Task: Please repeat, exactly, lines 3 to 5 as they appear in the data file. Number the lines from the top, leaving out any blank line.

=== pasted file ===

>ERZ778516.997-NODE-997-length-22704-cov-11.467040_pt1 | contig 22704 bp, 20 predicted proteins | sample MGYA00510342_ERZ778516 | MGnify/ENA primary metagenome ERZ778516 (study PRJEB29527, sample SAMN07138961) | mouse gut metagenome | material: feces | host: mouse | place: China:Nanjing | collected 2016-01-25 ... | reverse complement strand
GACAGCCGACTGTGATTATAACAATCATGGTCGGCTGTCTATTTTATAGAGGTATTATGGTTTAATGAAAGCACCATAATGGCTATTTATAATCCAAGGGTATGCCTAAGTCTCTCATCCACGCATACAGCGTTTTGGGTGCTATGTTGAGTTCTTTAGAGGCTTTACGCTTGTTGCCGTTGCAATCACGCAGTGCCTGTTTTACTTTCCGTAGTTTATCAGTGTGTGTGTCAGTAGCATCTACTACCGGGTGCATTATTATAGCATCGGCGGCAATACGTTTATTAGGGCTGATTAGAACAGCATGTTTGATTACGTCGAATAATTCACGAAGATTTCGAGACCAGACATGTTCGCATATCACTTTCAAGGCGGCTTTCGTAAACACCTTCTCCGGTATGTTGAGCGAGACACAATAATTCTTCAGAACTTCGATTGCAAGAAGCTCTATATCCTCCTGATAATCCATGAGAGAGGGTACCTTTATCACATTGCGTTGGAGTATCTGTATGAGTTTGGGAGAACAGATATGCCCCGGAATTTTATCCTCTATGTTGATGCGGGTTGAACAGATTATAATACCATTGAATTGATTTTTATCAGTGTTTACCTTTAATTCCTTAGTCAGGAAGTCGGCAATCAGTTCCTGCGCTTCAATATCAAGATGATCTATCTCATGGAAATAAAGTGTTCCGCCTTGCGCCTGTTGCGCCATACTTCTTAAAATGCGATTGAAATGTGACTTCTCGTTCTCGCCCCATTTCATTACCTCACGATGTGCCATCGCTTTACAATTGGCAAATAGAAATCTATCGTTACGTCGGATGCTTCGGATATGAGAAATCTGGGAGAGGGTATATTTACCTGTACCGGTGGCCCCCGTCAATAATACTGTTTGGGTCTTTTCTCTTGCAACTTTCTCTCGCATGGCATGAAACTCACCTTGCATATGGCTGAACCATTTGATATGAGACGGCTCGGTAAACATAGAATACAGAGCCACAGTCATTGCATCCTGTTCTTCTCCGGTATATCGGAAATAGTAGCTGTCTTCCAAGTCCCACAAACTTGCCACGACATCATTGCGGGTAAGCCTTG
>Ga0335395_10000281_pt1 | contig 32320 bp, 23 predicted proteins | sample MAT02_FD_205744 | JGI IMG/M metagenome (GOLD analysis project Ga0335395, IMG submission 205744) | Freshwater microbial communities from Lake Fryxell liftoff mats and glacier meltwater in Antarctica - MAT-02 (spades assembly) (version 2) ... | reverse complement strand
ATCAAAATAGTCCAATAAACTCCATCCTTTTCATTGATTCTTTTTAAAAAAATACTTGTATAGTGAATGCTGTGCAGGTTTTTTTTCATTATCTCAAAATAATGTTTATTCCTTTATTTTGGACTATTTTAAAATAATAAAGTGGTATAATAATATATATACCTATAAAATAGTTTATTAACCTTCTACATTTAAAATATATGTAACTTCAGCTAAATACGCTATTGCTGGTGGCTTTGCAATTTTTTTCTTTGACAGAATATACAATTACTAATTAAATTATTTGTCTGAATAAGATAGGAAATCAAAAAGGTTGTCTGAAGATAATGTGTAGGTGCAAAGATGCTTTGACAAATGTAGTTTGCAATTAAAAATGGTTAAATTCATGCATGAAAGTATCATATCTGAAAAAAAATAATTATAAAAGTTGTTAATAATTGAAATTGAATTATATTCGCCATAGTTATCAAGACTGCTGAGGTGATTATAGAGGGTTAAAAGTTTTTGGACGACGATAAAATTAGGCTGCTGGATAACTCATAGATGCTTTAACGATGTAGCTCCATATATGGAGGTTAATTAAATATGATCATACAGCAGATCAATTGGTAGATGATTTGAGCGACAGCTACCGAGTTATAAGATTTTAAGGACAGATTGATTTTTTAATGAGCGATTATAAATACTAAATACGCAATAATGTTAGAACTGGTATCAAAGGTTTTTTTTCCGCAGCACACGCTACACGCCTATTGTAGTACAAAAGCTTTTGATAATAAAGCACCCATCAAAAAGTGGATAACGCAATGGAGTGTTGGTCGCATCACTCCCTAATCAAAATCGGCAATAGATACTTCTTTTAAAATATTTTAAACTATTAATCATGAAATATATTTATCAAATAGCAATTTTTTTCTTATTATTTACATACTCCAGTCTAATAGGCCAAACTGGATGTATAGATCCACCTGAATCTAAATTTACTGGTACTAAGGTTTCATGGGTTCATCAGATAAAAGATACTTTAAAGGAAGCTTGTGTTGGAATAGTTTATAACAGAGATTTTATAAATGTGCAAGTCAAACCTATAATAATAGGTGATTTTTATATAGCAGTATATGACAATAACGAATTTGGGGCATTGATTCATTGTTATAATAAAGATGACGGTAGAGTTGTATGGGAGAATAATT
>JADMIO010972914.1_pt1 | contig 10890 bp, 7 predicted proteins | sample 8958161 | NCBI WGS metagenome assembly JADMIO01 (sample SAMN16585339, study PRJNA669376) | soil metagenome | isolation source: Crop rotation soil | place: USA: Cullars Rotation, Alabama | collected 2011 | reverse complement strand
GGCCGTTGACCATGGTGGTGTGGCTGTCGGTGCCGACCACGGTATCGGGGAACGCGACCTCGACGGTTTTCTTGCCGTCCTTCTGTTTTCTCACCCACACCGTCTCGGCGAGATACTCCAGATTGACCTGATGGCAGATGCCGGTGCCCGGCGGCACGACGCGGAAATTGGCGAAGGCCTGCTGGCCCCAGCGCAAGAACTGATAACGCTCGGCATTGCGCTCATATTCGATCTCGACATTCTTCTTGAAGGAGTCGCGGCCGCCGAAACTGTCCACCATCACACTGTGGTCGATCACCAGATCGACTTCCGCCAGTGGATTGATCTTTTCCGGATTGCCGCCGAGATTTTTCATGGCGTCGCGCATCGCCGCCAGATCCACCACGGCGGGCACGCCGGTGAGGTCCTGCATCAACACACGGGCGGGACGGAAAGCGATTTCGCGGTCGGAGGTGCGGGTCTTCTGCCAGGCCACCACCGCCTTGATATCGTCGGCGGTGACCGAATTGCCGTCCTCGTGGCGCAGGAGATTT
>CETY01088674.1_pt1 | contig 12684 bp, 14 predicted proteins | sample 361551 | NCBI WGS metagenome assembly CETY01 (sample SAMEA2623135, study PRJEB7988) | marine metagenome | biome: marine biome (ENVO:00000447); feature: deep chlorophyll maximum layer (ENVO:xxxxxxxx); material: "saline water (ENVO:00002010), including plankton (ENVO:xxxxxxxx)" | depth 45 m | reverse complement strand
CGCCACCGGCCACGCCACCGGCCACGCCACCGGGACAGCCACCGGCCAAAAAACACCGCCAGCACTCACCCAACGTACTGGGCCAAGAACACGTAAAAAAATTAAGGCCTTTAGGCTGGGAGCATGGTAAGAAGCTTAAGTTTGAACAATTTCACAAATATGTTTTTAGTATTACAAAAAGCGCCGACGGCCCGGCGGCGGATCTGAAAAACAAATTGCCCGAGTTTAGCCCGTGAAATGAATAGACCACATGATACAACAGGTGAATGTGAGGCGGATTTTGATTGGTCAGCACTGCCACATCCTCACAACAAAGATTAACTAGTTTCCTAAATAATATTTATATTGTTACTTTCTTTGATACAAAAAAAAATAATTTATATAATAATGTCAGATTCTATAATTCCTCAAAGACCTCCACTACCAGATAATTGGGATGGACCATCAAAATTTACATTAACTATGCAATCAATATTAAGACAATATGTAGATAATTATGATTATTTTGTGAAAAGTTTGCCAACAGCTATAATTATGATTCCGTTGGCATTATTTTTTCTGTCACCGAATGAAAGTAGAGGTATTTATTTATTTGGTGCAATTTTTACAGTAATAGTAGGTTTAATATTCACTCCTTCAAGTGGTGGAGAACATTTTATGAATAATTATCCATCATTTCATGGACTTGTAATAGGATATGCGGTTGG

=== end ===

>Ga0335395_10000281_pt1 | contig 32320 bp, 23 predicted proteins | sample MAT02_FD_205744 | JGI IMG/M metagenome (GOLD analysis project Ga0335395, IMG submission 205744) | Freshwater microbial communities from Lake Fryxell liftoff mats and glacier meltwater in Antarctica - MAT-02 (spades assembly) (version 2) ... | reverse complement strand
ATCAAAATAGTCCAATAAACTCCATCCTTTTCATTGATTCTTTTTAAAAAAATACTTGTATAGTGAATGCTGTGCAGGTTTTTTTTCATTATCTCAAAATAATGTTTATTCCTTTATTTTGGACTATTTTAAAATAATAAAGTGGTATAATAATATATATACCTATAAAATAGTTTATTAACCTTCTACATTTAAAATATATGTAACTTCAGCTAAATACGCTATTGCTGGTGGCTTTGCAATTTTTTTCTTTGACAGAATATACAATTACTAATTAAATTATTTGTCTGAATAAGATAGGAAATCAAAAAGGTTGTCTGAAGATAATGTGTAGGTGCAAAGATGCTTTGACAAATGTAGTTTGCAATTAAAAATGGTTAAATTCATGCATGAAAGTATCATATCTGAAAAAAAATAATTATAAAAGTTGTTAATAATTGAAATTGAATTATATTCGCCATAGTTATCAAGACTGCTGAGGTGATTATAGAGGGTTAAAAGTTTTTGGACGACGATAAAATTAGGCTGCTGGATAACTCATAGATGCTTTAACGATGTAGCTCCATATATGGAGGTTAATTAAATATGATCATACAGCAGATCAATTGGTAGATGATTTGAGCGACAGCTACCGAGTTATAAGATTTTAAGGACAGATTGATTTTTTAATGAGCGATTATAAATACTAAATACGCAATAATGTTAGAACTGGTATCAAAGGTTTTTTTTCCGCAGCACACGCTACACGCCTATTGTAGTACAAAAGCTTTTGATAATAAAGCACCCATCAAAAAGTGGATAACGCAATGGAGTGTTGGTCGCATCACTCCCTAATCAAAATCGGCAATAGATACTTCTTTTAAAATATTTTAAACTATTAATCATGAAATATATTTATCAAATAGCAATTTTTTTCTTATTATTTACATACTCCAGTCTAATAGGCCAAACTGGATGTATAGATCCACCTGAATCTAAATTTACTGGTACTAAGGTTTCATGGGTTCATCAGATAAAAGATACTTTAAAGGAAGCTTGTGTTGGAATAGTTTATAACAGAGATTTTATAAATGTGCAAGTCAAACCTATAATAATAGGTGATTTTTATATAGCAGTATATGACAATAACGAATTTGGGGCATTGATTCATTGTTATAATAAAGATGACGGTAGAGTTGTATGGGAGAATAATT
>JADMIO010972914.1_pt1 | contig 10890 bp, 7 predicted proteins | sample 8958161 | NCBI WGS metagenome assembly JADMIO01 (sample SAMN16585339, study PRJNA669376) | soil metagenome | isolation source: Crop rotation soil | place: USA: Cullars Rotation, Alabama | collected 2011 | reverse complement strand